Of course Scott has the right to keep his own counsel and do things for perfectly reasonable or unreasonable reasons he doesn’t share with a blog the entire Internet can see, but I suspect nerdy, thoughtful guys don’t do nearly as well in the dating market in red or even purple states or counties, and so the benefits outweigh the drawbacks of staying. But I could be totally off base. I give myself about a 30% chance of being right.

      • Le Maistre Chat says:

        Living as an unburnt witch in the most expensive housing market in the United States when your job skills are extremely transferable is not good ethos for someone whose entire public persona is “rationalist”.

        • Null42 says:

          Oh, I don’t know.

          1. If they’re all that transferable, he can try it out at first and go somewhere else if he doesn’t make it.

          2. I never found rationalism all that rational. Conformity is much more rational for anyone who isn’t a huge talent at something. It strikes me as more of an idealistic searching after truth.

      • Scott doesn’t toe the liberal line in public” He posts on a widely read blog views that are frequently heretical from the standpoint of California liberal orthodoxy. It’s true that he posts under a pen name, but his real name is not that difficult to discover.

        I post under my real name, my views are more heretical than his by the same criteria, and I too live in California. Nobody has tried to burn me as a witch yet.

        • Null42 says:

          Your blog (from your link) suggests you are in the conservative/libertarian ‘law and economics’ field (yes, I know that’s an oversimplification), where I imagine some heresy is allowable, at least vis-a-vis the liberal point of view. Scott’s a psychiatrist. They lean pretty far left from what I’ve seen.

          • Economics in general is more friendly to pro-market positions than most other academic fields. On the other hand, for about the past thirty years I’ve been in law schools, for the past 22 years in a law school that is strong on diversity and sustainability and stuff like that.

          • lvlln says:

            I can believe that psychiatrists lean pretty far left, but I also think psychiatrists might be constrained in how far into absurdity they can go, because they actually have to help their patients to alleviate suffering, which means dealing with reality when it comes to human social behavior. At least, the couple psychiatrists I’ve talked to have given me that impression. For instance, they’ve found the leftist position of affirmative consent being THE standard for sexual relationships to be problematic and incompatible with how humans healthily communicate with each other. Similarly, they disagreed with the leftist pushing for turning basically every space possible into a “safe space” as it conflicts with what they understand about healthy psychological development.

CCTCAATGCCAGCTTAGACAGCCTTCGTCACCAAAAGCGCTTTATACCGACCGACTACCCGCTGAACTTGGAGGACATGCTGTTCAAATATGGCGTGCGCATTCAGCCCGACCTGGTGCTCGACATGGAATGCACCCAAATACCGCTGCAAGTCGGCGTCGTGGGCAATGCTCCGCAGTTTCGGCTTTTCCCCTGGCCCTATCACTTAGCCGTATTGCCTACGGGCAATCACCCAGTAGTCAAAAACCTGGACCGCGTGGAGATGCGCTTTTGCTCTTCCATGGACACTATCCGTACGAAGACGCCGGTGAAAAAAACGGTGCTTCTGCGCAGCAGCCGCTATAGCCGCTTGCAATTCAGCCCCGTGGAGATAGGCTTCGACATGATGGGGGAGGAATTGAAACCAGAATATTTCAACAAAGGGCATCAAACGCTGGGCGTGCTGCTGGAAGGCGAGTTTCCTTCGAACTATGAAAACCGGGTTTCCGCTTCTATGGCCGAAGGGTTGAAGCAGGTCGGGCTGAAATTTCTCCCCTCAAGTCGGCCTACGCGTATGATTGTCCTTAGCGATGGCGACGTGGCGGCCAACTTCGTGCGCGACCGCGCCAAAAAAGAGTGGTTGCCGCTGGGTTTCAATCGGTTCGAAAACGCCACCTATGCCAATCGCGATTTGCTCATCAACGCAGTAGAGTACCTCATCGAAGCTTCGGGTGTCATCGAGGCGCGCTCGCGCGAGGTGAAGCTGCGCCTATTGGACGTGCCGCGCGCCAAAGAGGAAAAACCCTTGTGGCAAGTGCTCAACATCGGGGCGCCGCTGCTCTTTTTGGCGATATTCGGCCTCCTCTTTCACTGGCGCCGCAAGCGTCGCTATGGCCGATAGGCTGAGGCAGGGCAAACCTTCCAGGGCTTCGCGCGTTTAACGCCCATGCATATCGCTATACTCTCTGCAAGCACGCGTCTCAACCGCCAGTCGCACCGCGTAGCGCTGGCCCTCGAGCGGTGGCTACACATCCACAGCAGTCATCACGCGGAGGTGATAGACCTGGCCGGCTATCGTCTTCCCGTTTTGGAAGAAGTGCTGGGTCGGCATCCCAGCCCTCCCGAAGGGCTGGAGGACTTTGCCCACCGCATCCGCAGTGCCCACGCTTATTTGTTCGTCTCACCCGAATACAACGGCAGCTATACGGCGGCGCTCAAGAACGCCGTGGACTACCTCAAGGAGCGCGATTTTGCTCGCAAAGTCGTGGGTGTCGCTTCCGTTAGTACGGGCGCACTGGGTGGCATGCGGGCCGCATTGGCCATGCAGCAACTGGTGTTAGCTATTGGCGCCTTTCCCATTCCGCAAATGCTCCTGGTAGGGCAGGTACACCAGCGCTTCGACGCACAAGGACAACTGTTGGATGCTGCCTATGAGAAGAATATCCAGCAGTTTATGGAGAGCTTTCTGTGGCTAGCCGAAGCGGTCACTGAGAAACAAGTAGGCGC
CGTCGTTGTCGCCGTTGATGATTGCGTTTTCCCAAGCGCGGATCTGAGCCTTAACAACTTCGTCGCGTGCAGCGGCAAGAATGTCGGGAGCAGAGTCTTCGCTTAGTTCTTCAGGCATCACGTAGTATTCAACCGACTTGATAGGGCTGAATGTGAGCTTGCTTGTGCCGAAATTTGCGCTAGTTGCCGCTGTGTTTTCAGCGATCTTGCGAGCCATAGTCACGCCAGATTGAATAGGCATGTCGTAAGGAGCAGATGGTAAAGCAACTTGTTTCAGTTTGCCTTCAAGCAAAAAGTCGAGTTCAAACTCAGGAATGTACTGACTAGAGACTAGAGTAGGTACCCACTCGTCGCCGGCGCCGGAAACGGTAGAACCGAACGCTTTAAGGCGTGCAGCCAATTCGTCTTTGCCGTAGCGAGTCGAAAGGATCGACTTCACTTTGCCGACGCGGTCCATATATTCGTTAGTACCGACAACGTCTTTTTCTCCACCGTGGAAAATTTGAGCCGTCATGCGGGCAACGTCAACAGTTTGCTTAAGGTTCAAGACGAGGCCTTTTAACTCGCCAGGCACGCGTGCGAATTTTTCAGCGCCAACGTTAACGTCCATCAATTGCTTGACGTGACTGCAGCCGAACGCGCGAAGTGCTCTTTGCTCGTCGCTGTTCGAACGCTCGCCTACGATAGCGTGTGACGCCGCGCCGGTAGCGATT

I have to emphasize that this is just a couple of people I talked to, so inferring anything from this is highly questionable. But it at least seems to me to indicate that perhaps psychiatrists, even if they might lean left, might be more open to heretical ideas where that heresy follows from an understanding of the science of their field of expertise.

            (As an aside, writing the above paragraph reminded me of Gell-Mann amnesia).

          • DrBeat says:

            They’ll be purged soon enough. They’re devoting at least some effort to having a positive trait, so they are spending less than a hundred percent of their effort on signalling for that trait to the exclusion of having that trait. They are doomed.

          • Besserwisser says:

            Experts in any specific field might be more likely to disagree with orthodoxy if it is directly contrary to their personal experiences but I wonder how far this goes. Worst case scenario, an expert might disagree with every facet of an ideology as it interferes with his field but believe everything else about it in areas where they can’t really know.

          • watsonbladd says:

            His patients have no idea who he is, and are unlikely to care.

        • Aapje says:

          @DavidFriedman